Today, I decided to take some time out to answer a couple of them.
Up, up, and away…
Question: What’s the story on the lyric triad? What’s it good for?
Answer: The Lyric Triad is a tool I created to make it easy to start writing and keep coming up with ideas whenever you need them.
I learned about “object writing” from Pat Pattison at Berklee. His book, Writing Better Lyrics, shows you how to do it. You write about any object using sensory details for a limited time. That’s it. Pretty easy. But it really gets you thinking about sensory descriptions which bring your writing to life.
Then, Andrea Stolpe taught me how to do object writing a little differently. Instead of choosing an object, choose a place and describe the sensory details and also your own internal details, or thoughts and feelings. Adding these extra nuances to object writing got me thinking…
I’ve seen that pattern before. Where was it?
My Neuro-Linguistic Programming (NLP) Master Practitioner training. (Geek Alert!) I became a master practitioner in 2004. I used it to study peak performance for myself as well as my students and coaching clients. A big section of the training was on meta-programs. Meta-programs are patterns that you can find in your own thinking.
Without going into a ton of detail, a major chunk of the meta-programs training was on “categories of experience.” The 3 categories are Content, Representational Systems, and Neuro-Logical Levels. In regular people terms: stuff, senses, and thoughts.
Content is the stuff you write about. There’s 6 classifications of content. Representational Systems are your senses. There’s 6 of them. Neuro-Logical Levels are categories of thinking and, you guessed it, there are 6 of them (I explain them all with detail in the Speed Songwriting System).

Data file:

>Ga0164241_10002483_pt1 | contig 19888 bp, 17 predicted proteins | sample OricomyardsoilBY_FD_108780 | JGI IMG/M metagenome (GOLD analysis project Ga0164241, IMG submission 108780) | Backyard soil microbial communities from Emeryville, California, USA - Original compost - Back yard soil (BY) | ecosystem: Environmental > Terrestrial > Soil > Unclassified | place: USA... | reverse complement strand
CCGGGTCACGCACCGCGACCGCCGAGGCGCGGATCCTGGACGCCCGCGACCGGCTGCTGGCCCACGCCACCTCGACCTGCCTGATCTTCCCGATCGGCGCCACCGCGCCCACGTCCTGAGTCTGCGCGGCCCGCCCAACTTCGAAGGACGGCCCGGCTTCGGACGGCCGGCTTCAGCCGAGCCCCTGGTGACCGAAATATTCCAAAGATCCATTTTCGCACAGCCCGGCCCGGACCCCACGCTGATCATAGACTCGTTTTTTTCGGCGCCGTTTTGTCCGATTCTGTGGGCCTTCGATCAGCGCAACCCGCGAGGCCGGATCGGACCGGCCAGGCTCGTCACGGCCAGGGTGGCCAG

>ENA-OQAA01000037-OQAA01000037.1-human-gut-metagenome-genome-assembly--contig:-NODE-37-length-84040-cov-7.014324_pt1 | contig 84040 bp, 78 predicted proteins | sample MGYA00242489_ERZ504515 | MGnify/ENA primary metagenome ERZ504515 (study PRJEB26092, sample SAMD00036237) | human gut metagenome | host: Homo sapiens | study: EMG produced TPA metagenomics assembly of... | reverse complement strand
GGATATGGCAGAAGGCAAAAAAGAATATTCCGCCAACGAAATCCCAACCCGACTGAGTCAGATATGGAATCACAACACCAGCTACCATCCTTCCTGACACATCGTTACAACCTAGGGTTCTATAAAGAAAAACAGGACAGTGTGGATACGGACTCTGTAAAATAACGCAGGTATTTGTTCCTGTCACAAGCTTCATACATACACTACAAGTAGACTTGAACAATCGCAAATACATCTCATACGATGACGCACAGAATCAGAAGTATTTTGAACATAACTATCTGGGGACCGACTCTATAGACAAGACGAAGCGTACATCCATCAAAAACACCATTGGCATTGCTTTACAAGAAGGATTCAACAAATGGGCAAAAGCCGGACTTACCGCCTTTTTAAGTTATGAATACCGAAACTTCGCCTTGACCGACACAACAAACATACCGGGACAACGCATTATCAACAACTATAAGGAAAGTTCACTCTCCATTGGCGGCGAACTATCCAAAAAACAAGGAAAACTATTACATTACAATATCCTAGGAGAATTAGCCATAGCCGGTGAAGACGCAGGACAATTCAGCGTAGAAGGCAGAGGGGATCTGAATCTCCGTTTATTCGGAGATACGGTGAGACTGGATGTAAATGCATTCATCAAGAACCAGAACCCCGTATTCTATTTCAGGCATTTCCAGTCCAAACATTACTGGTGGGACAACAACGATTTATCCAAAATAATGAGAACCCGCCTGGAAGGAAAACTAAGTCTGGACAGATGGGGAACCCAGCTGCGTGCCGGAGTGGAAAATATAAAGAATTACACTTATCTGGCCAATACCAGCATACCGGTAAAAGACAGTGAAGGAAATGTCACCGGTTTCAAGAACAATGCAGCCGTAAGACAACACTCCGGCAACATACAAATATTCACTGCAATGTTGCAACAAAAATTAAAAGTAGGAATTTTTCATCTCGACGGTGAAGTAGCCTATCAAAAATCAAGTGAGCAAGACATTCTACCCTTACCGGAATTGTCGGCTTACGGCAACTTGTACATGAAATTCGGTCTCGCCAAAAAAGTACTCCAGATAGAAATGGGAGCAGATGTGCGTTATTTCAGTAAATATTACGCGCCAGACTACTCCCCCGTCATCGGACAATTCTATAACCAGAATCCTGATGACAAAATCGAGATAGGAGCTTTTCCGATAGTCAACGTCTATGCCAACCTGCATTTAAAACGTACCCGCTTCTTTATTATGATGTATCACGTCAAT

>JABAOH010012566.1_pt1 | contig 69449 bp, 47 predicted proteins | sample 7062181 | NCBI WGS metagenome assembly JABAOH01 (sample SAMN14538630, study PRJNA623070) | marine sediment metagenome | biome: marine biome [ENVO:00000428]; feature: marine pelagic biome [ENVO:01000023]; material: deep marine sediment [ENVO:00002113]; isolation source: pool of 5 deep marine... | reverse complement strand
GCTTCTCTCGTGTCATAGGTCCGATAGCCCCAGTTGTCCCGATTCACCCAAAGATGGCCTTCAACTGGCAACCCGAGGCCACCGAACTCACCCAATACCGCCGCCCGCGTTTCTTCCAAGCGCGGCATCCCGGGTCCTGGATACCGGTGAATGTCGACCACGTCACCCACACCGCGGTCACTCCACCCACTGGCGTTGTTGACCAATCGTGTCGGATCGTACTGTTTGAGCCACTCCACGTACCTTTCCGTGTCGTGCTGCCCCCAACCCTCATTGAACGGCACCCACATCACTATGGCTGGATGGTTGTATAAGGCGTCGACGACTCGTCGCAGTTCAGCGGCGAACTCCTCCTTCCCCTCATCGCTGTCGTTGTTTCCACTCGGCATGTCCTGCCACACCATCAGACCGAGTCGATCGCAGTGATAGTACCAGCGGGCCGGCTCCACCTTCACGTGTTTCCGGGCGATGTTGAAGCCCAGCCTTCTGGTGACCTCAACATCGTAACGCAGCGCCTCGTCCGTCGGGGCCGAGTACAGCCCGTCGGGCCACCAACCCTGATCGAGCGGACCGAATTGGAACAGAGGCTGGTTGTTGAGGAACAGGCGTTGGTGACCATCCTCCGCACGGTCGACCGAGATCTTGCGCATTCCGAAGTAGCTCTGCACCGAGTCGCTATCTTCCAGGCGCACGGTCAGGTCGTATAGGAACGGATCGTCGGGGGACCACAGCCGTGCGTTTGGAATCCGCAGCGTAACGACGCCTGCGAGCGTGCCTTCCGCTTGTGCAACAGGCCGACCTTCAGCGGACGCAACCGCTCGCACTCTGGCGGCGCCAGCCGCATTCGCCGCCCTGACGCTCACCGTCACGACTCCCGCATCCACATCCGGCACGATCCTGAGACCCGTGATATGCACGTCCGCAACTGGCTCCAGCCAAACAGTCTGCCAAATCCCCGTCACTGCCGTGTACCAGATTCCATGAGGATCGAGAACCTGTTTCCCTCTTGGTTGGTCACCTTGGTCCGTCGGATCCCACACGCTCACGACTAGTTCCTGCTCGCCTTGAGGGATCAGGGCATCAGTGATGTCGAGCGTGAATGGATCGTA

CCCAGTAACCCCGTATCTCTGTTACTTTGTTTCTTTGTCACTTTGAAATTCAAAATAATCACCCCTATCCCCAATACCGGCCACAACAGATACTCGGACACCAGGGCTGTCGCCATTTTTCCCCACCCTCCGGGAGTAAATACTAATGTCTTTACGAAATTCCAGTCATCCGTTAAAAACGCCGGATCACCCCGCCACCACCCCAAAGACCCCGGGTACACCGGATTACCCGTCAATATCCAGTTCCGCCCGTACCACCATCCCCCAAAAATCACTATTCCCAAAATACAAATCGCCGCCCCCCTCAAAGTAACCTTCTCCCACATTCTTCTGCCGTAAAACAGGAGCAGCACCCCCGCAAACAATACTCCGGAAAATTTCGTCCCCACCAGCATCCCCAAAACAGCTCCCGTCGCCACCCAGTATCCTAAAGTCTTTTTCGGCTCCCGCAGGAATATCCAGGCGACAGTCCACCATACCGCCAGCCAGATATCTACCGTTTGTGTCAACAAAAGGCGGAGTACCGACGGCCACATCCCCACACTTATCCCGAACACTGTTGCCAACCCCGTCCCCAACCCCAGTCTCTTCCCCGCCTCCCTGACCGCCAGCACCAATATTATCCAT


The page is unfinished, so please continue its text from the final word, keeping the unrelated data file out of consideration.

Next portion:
I thought to myself, why not expand on what Pat and Andrea do. Instead of using just an object or just a place, I could choose from any of the 6 types of content. When I describe it, I can use all 6 senses and all 6 categories of thought.
I started coming up with better lines and whenever I needed a lyric, I could come up with something instantly. I even had a set of virtual dice programmed so I could make a game out of it (this is available in the Speed Songwriting System too).
That’s how I came up with the idea. There’s a couple other amazing uses for it like lyric triad patterns, but I’ll save that for another day.
Bottom line, here’s what it’s good for. The lyric triad gives you something to write instantly and it gives your writing detail, depth, and drama, without ever being at a loss for words.
If you’ve ever suffered from writer’s block, the lyric triad will cure it.
Question: Do other songwriters use song plots?
Answer: I’m not sure that other writers consciously think of song plots or not. I know some do. And I can definitely point to lots of major hits that follow the same pattern as this song plot:
Verse: How things are
Chorus: How I wish things were
Just that little plot can give your song sections contrast and a place to go.
You can also switch it up and add a prechorus:
Verse: How I wish thing were
Prechorus: Is there hope?
Chorus: How things are
So if other songwriter’s aren’t using song plots, I couldn’t tell you why. Maybe they just don’t know.
My favorite song plot is called “The Hero’s Journey Song Plot” and I share it in the Speed Songwriting System.